What is a “Right-to-work-out” law?
A “Right to work out” law would prevent health clubs from forcing people to pay dues or membership fees to use the equipment, services, and facilities. Such laws would require gyms and health clubs to admit everybody, whether or not he or she pays a cent.
In other words, “right to work out” laws would allow everybody to get all the benefits of health club membership absolutely free! How cool is that?
Without a “Right-to-work-out” law, can I be forced to join a health club?
No. Membership is voluntary, like joining a union. Incidentally, the U.S. Supreme Court has ruled that no collective bargaining agreement can require anyone to join a union, either.
Look, you already have a “Right to work out,” and it works just like when employees don’t want to join a union: You only pay if you go to the club, they charge some fee to non-members who use the club, unless and until we get “Right to work out” laws.
Is a gym required to serve everybody now?
Why would any state need, or want, “Right-to-work-out” laws?
Great question. Obviously everybody already has the right to work out, so the name sounds good but it is a little misleading: basically, anybody who either wants to get something for nothing or just wants to drive health clubs out of business favors “Right to work out” laws, and they’re fine if most other people are confused by the name.
Do union members oppose “Right-to-work-out” laws?
These laws aren’t fair to dues-paying members. Free-loaders can use the gym, and get all the benefits that paying members get, but without paying a dime. Union members understand a fair deal helps everybody. It’s just not fair to the people who pay, or to business owners who pay for the upkeep on the equipment, and the utilities, etc., if some folks get a free pass.
Here’s the thing:
Driving up the health club’s costs by forcing them to give their services away free to some people changes the amount they have to charge everybody else, or they’ll go broke – in which case you’ll just have to find someplace else to work out (or you could throw in the towel, so to speak, and give up on the benefits of a health club.)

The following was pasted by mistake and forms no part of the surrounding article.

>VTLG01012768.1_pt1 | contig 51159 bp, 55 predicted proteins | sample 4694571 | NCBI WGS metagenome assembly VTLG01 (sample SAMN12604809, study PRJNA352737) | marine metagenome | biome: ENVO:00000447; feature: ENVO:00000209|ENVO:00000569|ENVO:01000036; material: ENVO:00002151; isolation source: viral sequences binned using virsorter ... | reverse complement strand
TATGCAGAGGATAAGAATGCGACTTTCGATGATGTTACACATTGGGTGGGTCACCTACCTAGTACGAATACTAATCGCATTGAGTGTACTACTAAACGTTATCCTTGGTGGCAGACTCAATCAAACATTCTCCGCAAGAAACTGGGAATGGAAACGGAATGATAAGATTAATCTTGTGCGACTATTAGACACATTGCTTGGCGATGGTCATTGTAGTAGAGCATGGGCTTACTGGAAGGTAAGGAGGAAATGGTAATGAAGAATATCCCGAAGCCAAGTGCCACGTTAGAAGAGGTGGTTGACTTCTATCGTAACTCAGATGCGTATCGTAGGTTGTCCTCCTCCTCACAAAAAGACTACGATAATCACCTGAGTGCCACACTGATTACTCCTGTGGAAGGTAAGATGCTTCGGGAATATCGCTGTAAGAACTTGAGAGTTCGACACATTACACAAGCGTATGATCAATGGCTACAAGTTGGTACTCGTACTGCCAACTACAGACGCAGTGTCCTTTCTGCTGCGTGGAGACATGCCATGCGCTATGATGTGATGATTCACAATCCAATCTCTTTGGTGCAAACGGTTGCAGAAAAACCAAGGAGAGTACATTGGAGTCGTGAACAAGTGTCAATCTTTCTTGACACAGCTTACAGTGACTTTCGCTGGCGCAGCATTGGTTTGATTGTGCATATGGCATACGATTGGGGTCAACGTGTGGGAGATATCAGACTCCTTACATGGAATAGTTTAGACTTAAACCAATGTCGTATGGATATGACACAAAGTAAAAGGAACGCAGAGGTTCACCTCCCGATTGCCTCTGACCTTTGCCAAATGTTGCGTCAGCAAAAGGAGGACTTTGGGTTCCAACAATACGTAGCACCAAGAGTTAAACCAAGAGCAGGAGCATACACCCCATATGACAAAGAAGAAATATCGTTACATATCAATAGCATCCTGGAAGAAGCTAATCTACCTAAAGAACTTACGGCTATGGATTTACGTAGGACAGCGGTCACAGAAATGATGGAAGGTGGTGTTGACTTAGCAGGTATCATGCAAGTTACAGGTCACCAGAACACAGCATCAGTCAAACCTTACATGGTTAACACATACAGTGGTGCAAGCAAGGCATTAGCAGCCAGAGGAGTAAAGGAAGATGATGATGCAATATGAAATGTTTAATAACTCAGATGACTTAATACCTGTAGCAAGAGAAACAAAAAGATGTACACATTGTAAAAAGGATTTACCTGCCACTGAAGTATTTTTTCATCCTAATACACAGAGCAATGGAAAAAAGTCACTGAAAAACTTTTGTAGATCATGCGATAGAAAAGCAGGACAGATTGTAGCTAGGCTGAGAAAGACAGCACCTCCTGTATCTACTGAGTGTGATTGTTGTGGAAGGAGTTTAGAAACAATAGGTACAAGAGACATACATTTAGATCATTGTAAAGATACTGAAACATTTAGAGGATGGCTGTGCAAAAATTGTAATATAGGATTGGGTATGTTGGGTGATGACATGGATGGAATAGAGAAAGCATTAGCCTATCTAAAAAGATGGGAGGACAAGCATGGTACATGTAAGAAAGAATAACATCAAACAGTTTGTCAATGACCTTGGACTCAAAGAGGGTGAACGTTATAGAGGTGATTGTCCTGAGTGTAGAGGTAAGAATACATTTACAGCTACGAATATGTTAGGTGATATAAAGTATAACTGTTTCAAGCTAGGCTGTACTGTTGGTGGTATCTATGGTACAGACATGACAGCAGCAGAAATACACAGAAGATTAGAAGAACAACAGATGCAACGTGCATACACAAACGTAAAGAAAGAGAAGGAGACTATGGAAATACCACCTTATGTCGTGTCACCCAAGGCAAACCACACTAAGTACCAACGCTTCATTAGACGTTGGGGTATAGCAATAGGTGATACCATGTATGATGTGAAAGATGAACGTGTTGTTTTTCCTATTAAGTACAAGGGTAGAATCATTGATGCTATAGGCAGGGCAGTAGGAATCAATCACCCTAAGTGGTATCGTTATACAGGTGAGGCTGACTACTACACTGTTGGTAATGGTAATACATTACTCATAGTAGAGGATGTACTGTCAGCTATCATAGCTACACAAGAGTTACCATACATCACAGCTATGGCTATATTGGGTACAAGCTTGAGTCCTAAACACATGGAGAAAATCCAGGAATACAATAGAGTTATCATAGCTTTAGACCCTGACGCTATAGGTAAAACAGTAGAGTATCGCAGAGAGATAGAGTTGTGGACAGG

How would a “Right-to-work-out” law compare to so-called “Right-to-Work” proposals being suggested as a Constitutional Amendment in MN?
Well, apart from how strange it is to use our state Constitution, which is really a guiding framework and technically not the right place for any law or statute, there’s not all that much difference. Such laws aren’t fair to dues-paying members. Free-loaders would be able to use the unions training, services, and all the benefits that paying members get, but without paying a dime.
Of course, since you have a right to work already, and research shows it drives wages down for members and non-members alike by thousands of dollars per year, it’s not a very free-market approach, is it? Call it what you will, this deceptively named idea just isn’t fair to the people who do pay if the government says some folks can get a free pass.
The fact it’s got a confusing name is just to keep you from looking closely at the issue, and that’s a pretty underhanded way for elected officials to run our state.
Or maybe the Minnesota GOP lawmakers who introduced this mis-named amendment are just confused by the actual content of their bill.
This has been reposted from IUOE Local 49′s blog.
Tom Hayes wrote this piece in conjuction with Tim Olson.